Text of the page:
(Inner Layer 1 a and Outer Layer 1 b)

As the resins for constituting the inner and outer layers 1 a and 1 b according to the present invention, there can be used any resin that has heretofore been used for the containers such as cups and bottles without limitation. Generally, however, there is used an olefin resin or a polyester resin from the standpoint of moldability and transparency.

As the olefin resin, there can be exemplified a polyethylene such as low-density polyethylene (LDPE), middle-density polyethylene (MDPE), high-density polyethylene (HDPE), linear low-density polyethylene (LLPDE) or linear very low-density polyethylene (LVLDPE), or polypropylene, ethylene/propylene copolymer, polybutene-1, ethylene/butene-1 copolymer, propylene/butene-1 copolymer, ethylene/propylene/butene-1 copolymer, ethylene/vinyl acetate copolymer, or ionically crosslinked olefin copolymer (ionomer).

In the present invention, the polyester resin is most desirably used. In particular, there is used the one that can be biaxially draw-blow-molded and crystallized, such as a thermoplastic polyester like polyethylene terephthalate, polybutylene terephthalate or polyethylene naphthalate, or a blend of these polyesters and a polycarbonate or an arylate resin. In the present invention, it is desired that most (generally, not less than 8.0 mol %) of the ester recurring units is an ethylene terephthalate unit of a polyethylene terephthalate (PET) polyester having a glass transition point (Tg) of 50 to 90° C. and, particularly, 55 to 80° C., and a melting point (Tm) of 200 to 275° C. and, particularly, 220 to 270° C.

As the PET polyester, the homopolyethylene terephthalate can be most desirably used but still there can be preferably used a copolymerized polyester having an ethylene terephthalate unit content lying in the above range.

In the copolymerized polyester, examples of the dibasic acid other than the terephthalic acid include aromatic dicarboxylic acids such as isophthalic acid, phthalic acid and naphthalinedicarboxylic acid; alicyclic dicarboxylic acids such as cyclohexanedicarboxylic acid; and aliphatic dicarboxylic acids such as succinic acid, adipic acid, sebacic acid, and dodecanedioic acid, which may be used in one kind or in a combination of two or more kinds. As the diol components other than the ethylene glycol, there can be exemplified propylene glycol, 1,4-butanediol, diethylene glycol, 1,6-hexylene glycol, cyclohexane dimethanol, and ethylene oxide adduct of bisphenol A.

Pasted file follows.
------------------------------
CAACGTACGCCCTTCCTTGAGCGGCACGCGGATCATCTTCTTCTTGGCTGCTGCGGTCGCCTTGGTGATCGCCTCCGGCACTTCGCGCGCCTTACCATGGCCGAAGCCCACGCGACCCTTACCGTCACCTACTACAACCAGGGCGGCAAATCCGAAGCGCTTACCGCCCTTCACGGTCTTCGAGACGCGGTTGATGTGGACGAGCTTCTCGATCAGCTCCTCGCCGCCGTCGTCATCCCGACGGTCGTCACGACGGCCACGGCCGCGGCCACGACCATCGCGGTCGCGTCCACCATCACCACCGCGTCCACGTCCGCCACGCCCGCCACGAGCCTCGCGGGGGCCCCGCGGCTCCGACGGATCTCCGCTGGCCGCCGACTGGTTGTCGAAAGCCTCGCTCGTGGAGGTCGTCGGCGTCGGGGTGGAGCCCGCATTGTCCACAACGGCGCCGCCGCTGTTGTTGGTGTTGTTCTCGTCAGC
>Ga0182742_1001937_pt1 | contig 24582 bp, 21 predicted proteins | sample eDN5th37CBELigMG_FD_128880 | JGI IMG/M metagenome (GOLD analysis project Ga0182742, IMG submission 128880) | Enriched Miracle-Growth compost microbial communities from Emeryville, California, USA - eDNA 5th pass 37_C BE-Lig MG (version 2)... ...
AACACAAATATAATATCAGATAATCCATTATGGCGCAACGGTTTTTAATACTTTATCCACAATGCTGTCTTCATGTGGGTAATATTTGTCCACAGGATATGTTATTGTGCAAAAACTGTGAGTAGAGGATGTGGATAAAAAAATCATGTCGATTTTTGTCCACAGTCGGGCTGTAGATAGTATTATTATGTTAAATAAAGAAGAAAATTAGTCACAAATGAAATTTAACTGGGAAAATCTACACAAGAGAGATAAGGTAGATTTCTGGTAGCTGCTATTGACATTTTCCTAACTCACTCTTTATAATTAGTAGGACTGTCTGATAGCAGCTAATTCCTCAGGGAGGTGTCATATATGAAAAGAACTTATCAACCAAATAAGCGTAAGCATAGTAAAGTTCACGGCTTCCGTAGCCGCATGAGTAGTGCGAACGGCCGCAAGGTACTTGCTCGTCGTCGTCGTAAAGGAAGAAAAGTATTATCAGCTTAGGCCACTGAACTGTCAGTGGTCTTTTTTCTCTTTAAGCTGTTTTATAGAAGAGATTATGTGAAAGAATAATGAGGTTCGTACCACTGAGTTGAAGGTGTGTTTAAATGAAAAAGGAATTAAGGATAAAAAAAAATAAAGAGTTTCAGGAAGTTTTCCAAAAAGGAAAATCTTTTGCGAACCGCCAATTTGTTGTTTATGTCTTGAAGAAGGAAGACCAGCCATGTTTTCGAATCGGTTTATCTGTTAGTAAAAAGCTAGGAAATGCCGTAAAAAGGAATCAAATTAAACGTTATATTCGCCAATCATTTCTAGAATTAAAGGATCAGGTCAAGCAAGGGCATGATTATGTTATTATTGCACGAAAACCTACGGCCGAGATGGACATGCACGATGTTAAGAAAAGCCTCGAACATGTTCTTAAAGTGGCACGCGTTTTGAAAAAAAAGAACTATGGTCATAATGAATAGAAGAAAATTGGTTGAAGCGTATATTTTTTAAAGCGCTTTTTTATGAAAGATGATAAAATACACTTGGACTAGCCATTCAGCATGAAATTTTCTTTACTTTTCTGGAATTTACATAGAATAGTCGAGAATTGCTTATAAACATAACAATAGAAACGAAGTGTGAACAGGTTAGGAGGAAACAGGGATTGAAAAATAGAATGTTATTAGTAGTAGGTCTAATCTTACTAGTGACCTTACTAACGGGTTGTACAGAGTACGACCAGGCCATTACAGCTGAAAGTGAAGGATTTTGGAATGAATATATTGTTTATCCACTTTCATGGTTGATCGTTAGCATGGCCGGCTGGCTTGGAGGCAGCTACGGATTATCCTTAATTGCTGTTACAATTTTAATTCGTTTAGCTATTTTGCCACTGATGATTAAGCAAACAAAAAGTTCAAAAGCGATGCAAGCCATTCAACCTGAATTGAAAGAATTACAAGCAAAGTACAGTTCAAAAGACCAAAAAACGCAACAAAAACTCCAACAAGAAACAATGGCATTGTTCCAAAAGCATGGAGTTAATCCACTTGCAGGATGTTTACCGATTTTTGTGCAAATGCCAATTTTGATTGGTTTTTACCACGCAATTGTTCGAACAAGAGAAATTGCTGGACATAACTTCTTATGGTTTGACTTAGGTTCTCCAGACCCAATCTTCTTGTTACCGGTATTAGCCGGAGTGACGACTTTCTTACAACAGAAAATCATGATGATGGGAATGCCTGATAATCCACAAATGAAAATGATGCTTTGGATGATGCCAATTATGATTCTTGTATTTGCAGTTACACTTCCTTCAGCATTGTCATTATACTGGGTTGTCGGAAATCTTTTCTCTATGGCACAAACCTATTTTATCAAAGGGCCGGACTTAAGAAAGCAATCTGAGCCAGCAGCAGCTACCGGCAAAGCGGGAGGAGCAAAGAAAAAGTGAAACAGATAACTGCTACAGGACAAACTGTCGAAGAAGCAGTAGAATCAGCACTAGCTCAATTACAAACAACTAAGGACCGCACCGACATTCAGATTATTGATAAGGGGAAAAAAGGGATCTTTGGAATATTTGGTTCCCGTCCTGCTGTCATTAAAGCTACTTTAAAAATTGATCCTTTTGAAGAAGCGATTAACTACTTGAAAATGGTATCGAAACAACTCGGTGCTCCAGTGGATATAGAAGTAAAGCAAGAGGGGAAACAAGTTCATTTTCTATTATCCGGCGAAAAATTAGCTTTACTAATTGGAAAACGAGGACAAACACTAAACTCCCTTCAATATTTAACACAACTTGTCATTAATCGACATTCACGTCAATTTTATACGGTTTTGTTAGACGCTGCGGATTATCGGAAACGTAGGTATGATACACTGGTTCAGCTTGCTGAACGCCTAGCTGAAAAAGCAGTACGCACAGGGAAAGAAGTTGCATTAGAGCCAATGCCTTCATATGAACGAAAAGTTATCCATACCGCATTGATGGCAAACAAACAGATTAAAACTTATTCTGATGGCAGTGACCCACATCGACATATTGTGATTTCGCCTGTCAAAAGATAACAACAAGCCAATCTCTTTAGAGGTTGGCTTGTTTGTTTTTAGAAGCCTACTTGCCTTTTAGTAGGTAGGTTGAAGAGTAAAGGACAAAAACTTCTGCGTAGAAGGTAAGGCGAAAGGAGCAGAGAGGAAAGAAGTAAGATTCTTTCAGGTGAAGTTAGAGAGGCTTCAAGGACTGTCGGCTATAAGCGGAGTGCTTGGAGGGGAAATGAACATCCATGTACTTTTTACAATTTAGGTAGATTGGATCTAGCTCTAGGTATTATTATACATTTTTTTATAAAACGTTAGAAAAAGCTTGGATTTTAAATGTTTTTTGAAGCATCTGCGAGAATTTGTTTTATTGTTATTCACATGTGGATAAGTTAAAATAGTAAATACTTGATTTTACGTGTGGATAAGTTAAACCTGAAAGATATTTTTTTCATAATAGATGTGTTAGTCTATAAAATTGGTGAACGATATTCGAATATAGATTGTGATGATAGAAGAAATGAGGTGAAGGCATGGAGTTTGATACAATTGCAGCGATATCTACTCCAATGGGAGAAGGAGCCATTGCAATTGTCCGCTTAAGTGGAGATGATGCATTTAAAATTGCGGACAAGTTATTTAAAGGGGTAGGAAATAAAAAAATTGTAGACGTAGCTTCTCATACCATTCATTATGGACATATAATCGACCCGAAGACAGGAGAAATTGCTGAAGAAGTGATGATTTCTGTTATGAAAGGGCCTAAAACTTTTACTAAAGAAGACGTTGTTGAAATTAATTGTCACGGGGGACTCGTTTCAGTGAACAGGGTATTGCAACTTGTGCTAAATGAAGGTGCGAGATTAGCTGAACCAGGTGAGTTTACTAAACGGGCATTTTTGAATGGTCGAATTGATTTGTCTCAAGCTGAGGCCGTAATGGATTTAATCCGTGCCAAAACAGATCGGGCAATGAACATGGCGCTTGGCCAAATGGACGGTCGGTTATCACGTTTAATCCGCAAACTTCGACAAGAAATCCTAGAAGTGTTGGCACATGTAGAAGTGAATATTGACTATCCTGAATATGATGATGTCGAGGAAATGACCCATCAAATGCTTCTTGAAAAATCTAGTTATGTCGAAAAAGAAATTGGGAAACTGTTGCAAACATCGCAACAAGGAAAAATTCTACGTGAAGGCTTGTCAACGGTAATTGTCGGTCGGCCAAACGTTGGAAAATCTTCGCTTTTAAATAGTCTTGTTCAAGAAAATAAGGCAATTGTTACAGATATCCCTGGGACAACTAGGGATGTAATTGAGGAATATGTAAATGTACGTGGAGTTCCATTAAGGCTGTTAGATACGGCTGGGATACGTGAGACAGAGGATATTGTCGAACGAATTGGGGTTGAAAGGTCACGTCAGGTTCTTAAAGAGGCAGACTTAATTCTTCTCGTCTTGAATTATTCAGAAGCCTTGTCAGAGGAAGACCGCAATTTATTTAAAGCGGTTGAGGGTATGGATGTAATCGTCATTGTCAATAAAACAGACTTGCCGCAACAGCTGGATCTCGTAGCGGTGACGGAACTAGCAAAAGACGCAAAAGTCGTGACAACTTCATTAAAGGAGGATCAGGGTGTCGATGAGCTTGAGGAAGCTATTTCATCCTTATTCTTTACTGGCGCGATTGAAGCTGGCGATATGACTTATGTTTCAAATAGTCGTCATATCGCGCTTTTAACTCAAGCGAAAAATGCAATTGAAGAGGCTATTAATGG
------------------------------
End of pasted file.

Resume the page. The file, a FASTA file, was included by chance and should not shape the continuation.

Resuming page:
The resin that constitutes the inner and outer layers 1 a and 1 b must have a molecular weight which is at least large enough for forming a film. When the resin is, for example, the above-mentioned polyester, it should have an intrinsic viscosity (I.V) of 0.6 to 1.40 dl/g and, particularly, 0.63 to 1.30 dl/g.

The inner layer 1 a and the outer layer 1 b need not necessarily be made of the same kind of resin so far as they exhibit adhesiveness to the resin A that constitutes the sea portion in the intermediate layer. For instance, the outer layer 1 b may be made of a polyester and the inner layer 1 a may be made of a functional resin such as a gas-barrier resin that will be described later.

As required, further, the inner and outer layers 1 a and 1 b may be blended with a lubricant, a reforming agent, a pigment, an ultraviolet-ray absorbing agent, etc.

(Intermediate Layer 2)

As will be obvious from FIG. 6, the intermediate layer 2 has an islands-in-a-sea structure in which the resin A serves as the sea portion (or matrix) and the functional resin B serves as island portions.

[Functional resin B]

As the functional resin B, there can be used, for example, a gas-barrier resin. A representative example of the gas-barrier resin is an ethylene/vinyl alcohol copolymer, such as a saponified product of a copolymer obtained by saponifying an ethylene/vinyl acetate copolymer having an ethylene content of 20 to 60 mol % and, particularly, 25 to 50 mol %, so that the degree of saponification is not lower than 96% and, particularly, not lower than 99 mol %. The ethylene/vinyl alcohol copolymer (saponified product of ethylene/vinyl acetate copolymer) must have a molecular weight large enough for forming a film and, desirably, should have an intrinsic viscosity of not smaller than 0.01 dl/g and, particularly, not smaller than 0.05 dl/g as measured in a mixed solvent of phenol and water at a weight ratio of 85/15 at 30° C.

Examples of the gas-barrier resin other than the ethylene/vinyl alcohol copolymer include polyamides such as nylon 6, nylon 6,6, nylon 6/6,6 copolymer, poly(m-xylylene adipamide) (MXD6), nylon 6,10, nylon 11, nylon 12 and nylon 13. Among these polyamides, it is preferred to use the one that has the amide groups in a number of 5 to 50 and, particularly, 6 to 20 per 100 carbon atoms.

These polyamides, too, must have molecular weights large enough for forming a film and must, desirably, have relative viscosities of not smaller than 1.1 and, particularly, not smaller than 1.5 as measured in a concentrated sulfuric acid (concentration of 1.0 g/dl) at 30° C.

Among them, a poly(m-xylylene adipamide) having terminal amino groups in an amount of smaller than 40 eq/106 g has an excellent oxidizing function, and can be used as the functional resin B together with a transition metal catalyst that will be described later, i.e., can be used as the intermediate layer so as to exhibit an oxygen-absorbing function so as to absorb and trap oxygen. It is further allowable to blend an oxidizing organic component and a transition metal catalyst (oxidizing catalyst) in the gas barrier resin to impart oxygen-absorbing property to the gas-barrier resin used as the functional resin B, i.e., to impart oxygen-absorbing ability to the intermediate layer. That is, by oxidizing the oxidizing organic component, oxygen is absorbed and trapped, and the gas-barrier resin exhibits an enhanced oxygen barrier function. The transition metal catalyst is blended to promote the oxidation of the oxidizing polymer. These oxidizing organic component and the transition metal catalyst, too, are dispersed together with the functional resin B like islands.